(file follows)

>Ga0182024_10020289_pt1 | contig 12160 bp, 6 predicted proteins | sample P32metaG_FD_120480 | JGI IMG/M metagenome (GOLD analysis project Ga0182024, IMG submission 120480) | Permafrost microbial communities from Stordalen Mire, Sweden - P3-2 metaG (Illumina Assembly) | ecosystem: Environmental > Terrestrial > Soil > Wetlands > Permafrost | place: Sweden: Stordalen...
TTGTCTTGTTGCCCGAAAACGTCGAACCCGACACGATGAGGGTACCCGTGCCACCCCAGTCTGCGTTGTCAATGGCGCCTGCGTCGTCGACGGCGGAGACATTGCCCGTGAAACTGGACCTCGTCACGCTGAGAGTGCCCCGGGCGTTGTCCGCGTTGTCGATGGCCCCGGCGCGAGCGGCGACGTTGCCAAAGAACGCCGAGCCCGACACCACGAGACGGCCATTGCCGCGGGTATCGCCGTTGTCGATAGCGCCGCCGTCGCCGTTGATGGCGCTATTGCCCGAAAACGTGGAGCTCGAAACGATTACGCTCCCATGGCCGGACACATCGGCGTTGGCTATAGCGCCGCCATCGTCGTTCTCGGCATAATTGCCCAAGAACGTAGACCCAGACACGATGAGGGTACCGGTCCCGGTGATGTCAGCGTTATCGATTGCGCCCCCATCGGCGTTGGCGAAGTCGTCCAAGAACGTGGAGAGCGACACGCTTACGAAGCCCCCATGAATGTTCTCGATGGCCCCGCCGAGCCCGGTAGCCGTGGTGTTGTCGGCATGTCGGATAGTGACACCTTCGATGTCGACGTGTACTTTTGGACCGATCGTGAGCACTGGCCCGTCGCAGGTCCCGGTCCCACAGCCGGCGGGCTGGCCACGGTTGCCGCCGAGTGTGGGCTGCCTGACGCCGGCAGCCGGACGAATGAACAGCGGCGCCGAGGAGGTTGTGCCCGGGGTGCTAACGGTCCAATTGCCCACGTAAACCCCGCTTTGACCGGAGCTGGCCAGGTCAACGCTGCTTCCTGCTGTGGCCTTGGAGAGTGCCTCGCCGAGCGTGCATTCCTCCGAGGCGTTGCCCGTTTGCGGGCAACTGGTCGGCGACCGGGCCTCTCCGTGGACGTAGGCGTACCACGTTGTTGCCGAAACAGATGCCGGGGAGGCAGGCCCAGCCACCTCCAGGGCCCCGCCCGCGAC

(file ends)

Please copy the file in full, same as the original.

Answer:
>Ga0182024_10020289_pt1 | contig 12160 bp, 6 predicted proteins | sample P32metaG_FD_120480 | JGI IMG/M metagenome (GOLD analysis project Ga0182024, IMG submission 120480) | Permafrost microbial communities from Stordalen Mire, Sweden - P3-2 metaG (Illumina Assembly) | ecosystem: Environmental > Terrestrial > Soil > Wetlands > Permafrost | place: Sweden: Stordalen...
TTGTCTTGTTGCCCGAAAACGTCGAACCCGACACGATGAGGGTACCCGTGCCACCCCAGTCTGCGTTGTCAATGGCGCCTGCGTCGTCGACGGCGGAGACATTGCCCGTGAAACTGGACCTCGTCACGCTGAGAGTGCCCCGGGCGTTGTCCGCGTTGTCGATGGCCCCGGCGCGAGCGGCGACGTTGCCAAAGAACGCCGAGCCCGACACCACGAGACGGCCATTGCCGCGGGTATCGCCGTTGTCGATAGCGCCGCCGTCGCCGTTGATGGCGCTATTGCCCGAAAACGTGGAGCTCGAAACGATTACGCTCCCATGGCCGGACACATCGGCGTTGGCTATAGCGCCGCCATCGTCGTTCTCGGCATAATTGCCCAAGAACGTAGACCCAGACACGATGAGGGTACCGGTCCCGGTGATGTCAGCGTTATCGATTGCGCCCCCATCGGCGTTGGCGAAGTCGTCCAAGAACGTGGAGAGCGACACGCTTACGAAGCCCCCATGAATGTTCTCGATGGCCCCGCCGAGCCCGGTAGCCGTGGTGTTGTCGGCATGTCGGATAGTGACACCTTCGATGTCGACGTGTACTTTTGGACCGATCGTGAGCACTGGCCCGTCGCAGGTCCCGGTCCCACAGCCGGCGGGCTGGCCACGGTTGCCGCCGAGTGTGGGCTGCCTGACGCCGGCAGCCGGACGAATGAACAGCGGCGCCGAGGAGGTTGTGCCCGGGGTGCTAACGGTCCAATTGCCCACGTAAACCCCGCTTTGACCGGAGCTGGCCAGGTCAACGCTGCTTCCTGCTGTGGCCTTGGAGAGTGCCTCGCCGAGCGTGCATTCCTCCGAGGCGTTGCCCGTTTGCGGGCAACTGGTCGGCGACCGGGCCTCTCCGTGGACGTAGGCGTACCACGTTGTTGCCGAAACAGATGCCGGGGAGGCAGGCCCAGCCACCTCCAGGGCCCCGCCCGCGAC